A Day in a Writer’s Workshop

I went to a poetry school again today– that’s what I’m calling it now. A writer’s workshop, focused on poetry.

I missed it last week. I wasn’t feeling good, and I didn’t have my homework done either. I regret that.

Today was an entirely different group of people. I got there much faster, without any problems navigating.

After a few minutes, one of the women from my first week joined us. I was glad to see her again.

Oh, how I miss school.

Today we really dug into the poems. The class was taught by Maya, a poet who also works in the facility.

Maya wrote on the white board, and really challenged us. She had us read some poems that are not easy by a long stretch, and deeply analyzed the themes, the rhyme, the meter. She fired quickly and it was exhilerating to keep up with her. I had my hearing-aids in and I had to listen with all my attention, which I adored. We were spread out in pairs, at tables.

It felt like being in a high school science class.

A woman at my table gave me directions about how to arrive there by train or bus, and wrote down details. I always drive. But I told her I’d give her idea a try, for the experience.

There were two women in the back who were friends– they played off each other well. Both are deeply religious, and also read the Bible often. One of the poems we read discussed a Bible verse– both these women had wonderful insight. But the one I found most riveting was seated directly behind me, at a table alone. She was boiling over with so much knowledge, and loved expounding about it. A few times, her friend had to cut her off! The class laughed about it. It just felt good to be around someone who loves learning so much. It made me hungry as well, by proxy.

After class, I told her how much I enjoyed her comments. In this class session, a man was a guest speaker. He’s a poet too. He talked at length about one poem, and then recited one of his own poems for us.

“You were really seeing that poem with your EYES,” she said. “Not just your minds’ eyes.”

The man teaches writing to freshmen college students. He said they all HATE writing! I can’t imagine it. Then I realized that most people are paralyzed by insecurity. They feel they have nothing important to say. They feel their experiences aren’t worthy– or that they must be kept secret. Maybe they don’t understand grammar or spelling and are insecure about that.

There was a time when blank pages terrified me. I understand.

But I’ve always scribbled. E-mails, notes, letters, journal entries, poems, anything.

We had to do a short intro about who we are, how we ended up in the class, and why we’re here. I told them that when I was in school, all I ever did was write poems and notes and what was going on in my own head. Sometimes I paid attention, but a lot of the time I was enraptured by my imagination– observing the students around me. Recording people and scenes– not facts.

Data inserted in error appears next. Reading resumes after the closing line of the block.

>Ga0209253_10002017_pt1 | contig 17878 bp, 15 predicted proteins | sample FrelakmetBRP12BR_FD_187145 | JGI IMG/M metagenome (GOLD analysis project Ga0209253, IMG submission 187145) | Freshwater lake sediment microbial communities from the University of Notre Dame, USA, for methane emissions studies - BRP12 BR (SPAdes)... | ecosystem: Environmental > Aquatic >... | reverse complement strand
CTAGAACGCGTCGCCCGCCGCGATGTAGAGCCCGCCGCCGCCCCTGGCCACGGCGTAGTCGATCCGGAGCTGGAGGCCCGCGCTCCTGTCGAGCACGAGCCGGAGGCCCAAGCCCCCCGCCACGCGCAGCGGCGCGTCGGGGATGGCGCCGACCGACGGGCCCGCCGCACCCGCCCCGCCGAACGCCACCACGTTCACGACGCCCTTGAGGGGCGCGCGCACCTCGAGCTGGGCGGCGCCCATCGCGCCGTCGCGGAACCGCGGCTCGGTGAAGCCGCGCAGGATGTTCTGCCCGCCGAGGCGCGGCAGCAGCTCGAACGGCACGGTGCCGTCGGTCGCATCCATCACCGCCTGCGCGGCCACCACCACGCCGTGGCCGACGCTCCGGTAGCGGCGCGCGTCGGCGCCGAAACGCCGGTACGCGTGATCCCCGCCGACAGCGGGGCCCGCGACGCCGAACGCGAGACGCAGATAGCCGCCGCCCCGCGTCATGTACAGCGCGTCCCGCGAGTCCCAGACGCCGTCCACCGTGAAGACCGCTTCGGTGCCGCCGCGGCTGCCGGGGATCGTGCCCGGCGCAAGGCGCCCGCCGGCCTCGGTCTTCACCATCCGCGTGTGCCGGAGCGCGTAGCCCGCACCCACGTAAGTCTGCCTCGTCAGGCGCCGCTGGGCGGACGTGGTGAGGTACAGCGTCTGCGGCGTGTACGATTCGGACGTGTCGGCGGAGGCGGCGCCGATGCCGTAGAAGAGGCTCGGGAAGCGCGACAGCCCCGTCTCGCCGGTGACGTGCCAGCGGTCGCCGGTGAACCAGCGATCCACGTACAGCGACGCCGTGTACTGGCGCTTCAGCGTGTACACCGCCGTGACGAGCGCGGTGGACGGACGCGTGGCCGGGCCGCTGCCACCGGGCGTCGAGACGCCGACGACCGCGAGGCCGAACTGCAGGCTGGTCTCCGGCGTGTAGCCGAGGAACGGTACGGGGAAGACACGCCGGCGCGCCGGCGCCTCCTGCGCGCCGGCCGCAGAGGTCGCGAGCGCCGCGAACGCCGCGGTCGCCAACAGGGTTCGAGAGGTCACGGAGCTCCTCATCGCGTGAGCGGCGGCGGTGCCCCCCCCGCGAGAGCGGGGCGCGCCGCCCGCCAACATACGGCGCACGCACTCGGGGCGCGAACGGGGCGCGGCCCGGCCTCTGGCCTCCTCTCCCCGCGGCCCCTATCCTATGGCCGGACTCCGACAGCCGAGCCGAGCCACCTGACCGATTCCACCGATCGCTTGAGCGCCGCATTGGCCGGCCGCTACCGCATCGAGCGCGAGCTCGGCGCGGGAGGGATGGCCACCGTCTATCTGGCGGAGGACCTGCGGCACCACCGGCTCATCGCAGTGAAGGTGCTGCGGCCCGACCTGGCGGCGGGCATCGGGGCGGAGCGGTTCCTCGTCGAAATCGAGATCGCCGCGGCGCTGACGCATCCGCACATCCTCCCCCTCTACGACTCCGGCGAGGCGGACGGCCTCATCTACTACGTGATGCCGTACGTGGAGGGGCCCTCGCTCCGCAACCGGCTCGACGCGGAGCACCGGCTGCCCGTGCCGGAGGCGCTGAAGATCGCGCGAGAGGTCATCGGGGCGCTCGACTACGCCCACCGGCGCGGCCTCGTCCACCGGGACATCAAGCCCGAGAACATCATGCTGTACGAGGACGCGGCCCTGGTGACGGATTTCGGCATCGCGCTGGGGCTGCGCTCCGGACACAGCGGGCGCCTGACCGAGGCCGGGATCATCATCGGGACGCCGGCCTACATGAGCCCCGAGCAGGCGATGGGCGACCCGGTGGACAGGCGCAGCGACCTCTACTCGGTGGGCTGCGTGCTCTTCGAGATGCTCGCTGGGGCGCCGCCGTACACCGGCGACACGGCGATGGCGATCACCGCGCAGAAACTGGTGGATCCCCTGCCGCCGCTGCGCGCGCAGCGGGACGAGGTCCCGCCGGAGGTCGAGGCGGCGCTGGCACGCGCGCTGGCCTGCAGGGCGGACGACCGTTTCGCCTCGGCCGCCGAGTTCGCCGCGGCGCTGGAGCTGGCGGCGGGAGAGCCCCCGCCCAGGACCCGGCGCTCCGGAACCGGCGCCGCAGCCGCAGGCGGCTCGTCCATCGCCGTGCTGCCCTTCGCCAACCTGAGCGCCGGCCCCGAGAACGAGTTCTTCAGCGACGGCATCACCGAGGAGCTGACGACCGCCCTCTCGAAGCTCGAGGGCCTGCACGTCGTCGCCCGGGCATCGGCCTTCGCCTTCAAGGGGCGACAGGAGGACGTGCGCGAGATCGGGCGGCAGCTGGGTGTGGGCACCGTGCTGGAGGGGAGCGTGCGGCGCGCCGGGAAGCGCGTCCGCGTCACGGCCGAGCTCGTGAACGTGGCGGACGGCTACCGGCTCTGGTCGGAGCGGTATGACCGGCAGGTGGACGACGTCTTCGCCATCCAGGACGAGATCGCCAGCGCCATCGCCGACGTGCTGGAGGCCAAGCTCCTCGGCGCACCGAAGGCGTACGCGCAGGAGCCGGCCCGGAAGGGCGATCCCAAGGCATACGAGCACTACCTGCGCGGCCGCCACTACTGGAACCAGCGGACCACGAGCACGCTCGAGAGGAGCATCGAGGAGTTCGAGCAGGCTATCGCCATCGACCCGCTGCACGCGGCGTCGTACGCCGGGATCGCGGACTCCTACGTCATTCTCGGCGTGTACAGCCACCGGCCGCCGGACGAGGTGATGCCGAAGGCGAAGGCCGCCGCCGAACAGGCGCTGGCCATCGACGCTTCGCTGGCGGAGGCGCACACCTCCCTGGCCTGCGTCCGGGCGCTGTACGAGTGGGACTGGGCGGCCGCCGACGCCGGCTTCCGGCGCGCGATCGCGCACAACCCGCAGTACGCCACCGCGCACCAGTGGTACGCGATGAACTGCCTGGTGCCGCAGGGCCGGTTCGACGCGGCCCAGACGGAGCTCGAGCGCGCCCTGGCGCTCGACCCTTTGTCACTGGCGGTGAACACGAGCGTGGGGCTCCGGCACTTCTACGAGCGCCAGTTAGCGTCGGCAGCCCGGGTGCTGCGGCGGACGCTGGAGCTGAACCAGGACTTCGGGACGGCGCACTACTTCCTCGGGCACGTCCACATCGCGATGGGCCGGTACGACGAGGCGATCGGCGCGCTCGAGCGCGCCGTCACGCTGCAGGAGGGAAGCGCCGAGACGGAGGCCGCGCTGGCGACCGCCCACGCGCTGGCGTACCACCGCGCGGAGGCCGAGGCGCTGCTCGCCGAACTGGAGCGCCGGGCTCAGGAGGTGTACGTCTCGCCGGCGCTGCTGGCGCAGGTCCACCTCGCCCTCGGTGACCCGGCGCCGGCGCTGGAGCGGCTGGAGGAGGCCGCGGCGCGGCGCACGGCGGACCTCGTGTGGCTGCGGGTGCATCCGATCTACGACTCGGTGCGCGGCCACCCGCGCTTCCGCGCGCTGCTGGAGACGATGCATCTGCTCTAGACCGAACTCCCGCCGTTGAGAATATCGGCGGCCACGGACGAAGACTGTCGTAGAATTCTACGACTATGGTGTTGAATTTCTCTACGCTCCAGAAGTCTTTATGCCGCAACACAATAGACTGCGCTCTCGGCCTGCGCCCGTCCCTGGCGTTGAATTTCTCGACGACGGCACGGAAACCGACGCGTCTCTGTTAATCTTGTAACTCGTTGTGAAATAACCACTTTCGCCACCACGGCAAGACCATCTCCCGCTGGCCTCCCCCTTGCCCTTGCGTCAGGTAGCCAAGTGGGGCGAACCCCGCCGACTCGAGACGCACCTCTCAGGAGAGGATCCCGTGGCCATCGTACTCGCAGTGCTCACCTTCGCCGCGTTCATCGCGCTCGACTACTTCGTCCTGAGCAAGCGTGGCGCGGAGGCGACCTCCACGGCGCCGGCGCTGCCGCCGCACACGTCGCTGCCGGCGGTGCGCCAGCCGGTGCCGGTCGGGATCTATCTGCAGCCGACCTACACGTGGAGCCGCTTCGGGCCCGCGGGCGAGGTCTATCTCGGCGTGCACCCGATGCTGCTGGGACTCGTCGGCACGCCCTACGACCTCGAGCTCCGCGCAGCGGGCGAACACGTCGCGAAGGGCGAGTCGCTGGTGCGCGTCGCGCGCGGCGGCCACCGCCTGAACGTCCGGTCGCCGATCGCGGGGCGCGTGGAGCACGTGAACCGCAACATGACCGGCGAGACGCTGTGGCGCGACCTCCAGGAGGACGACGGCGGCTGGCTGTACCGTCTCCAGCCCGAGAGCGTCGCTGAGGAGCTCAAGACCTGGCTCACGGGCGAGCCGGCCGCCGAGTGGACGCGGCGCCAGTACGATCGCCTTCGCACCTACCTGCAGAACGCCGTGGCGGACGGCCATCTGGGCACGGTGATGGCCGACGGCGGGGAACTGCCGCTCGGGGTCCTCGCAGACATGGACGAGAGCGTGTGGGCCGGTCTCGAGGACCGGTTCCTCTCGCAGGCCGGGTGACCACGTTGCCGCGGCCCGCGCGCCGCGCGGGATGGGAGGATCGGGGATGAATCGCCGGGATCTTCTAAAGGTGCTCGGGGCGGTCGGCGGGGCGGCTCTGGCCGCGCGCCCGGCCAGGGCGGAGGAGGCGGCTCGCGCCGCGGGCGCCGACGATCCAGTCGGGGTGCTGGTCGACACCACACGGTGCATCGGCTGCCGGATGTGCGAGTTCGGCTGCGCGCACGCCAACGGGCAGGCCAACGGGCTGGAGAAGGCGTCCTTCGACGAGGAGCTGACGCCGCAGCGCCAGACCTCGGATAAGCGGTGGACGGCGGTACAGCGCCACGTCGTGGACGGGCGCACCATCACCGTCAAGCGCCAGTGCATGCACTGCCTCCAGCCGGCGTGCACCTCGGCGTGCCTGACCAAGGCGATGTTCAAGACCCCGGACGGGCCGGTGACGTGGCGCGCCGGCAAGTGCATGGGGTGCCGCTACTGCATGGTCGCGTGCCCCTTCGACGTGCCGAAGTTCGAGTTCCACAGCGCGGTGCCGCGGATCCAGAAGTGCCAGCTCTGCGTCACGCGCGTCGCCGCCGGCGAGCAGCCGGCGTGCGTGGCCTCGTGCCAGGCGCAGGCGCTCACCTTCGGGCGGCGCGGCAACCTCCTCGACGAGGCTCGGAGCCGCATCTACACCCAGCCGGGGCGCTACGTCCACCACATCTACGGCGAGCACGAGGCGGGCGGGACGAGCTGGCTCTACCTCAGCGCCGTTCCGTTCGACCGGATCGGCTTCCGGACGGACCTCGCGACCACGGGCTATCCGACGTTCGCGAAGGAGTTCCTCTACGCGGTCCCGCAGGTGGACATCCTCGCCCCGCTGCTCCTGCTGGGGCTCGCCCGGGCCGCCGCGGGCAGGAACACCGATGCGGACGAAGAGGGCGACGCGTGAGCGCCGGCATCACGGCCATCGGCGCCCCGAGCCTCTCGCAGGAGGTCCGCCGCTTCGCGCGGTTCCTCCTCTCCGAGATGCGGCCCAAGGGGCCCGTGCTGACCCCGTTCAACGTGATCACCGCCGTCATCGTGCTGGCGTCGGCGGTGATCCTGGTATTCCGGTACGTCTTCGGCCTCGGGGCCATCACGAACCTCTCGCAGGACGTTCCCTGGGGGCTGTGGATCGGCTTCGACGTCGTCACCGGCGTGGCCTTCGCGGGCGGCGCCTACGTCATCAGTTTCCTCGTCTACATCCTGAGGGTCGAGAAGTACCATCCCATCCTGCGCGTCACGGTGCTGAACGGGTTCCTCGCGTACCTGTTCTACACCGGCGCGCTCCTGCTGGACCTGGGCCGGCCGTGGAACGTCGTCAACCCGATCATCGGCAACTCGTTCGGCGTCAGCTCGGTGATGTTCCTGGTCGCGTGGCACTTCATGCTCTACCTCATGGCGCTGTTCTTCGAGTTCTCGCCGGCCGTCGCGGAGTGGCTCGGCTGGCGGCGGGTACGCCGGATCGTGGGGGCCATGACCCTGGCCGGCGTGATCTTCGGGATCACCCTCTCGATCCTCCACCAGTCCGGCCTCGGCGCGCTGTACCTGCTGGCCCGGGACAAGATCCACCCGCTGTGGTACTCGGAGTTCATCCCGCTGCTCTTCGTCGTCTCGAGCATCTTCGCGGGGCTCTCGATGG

The class nodded– they understood. I heard some laughs, relating.

It was so wonderful– people LISTENED to me. The man visiting, he asked me my opinion once. I didn’t have much to say– but he had a look in his eyes like he BELIEVED I did have something important to say.

I get down on myself because I don’t have a big important job. I don’t have a “professional” job anymore– not like when I was a newspaper reporter or a pre-school teacher or a child care worker. Right now, I sell dog food. But I meet so many people. And because it’s a relatively simple job, it leaves me plenty of brainpower for my writing– which is important.

But I have to remember that my job does not define me, and it does not give the full reflection of my intelligence.

My true intelligence is reflected in my writing. When I read things out loud, and don’t stumble over any words. I can read quickly, concisely, and with conviction. Volume is never a problem for me– my voice carries. My intelligence–and my passion– is alight when I talk about WRITING. When I analyze and consider literature.

I got an A in every English class I took in college, and C’s in a lot of my journalism classes. What does that tell you? I, too, was obsessed with “The Yellow Wallpaper.” Charlotte Perkins Gilman’s short story woke me up. I didn’t care much about the news. I cared about Edgar Allan Poe. About Nathaniel Hawthorne. About Diane Wakoski. About Audre Lorde.

As Maya talked about going to spelling bees for fun, “because I’m a nerd,” I felt like I belonged.

Writers and readers are my tribe.

In this work shop I want to work on the confidence to PERFORM. To memorize. To become a spoken word poet.

This week, I’ll do my homework. I will make sure I return next week.

And the woman in the back? She told me the most incredible thing.

That she can’t wait to hear MY work, because, “I like the way you speak.”

I shan’t disappoint her.


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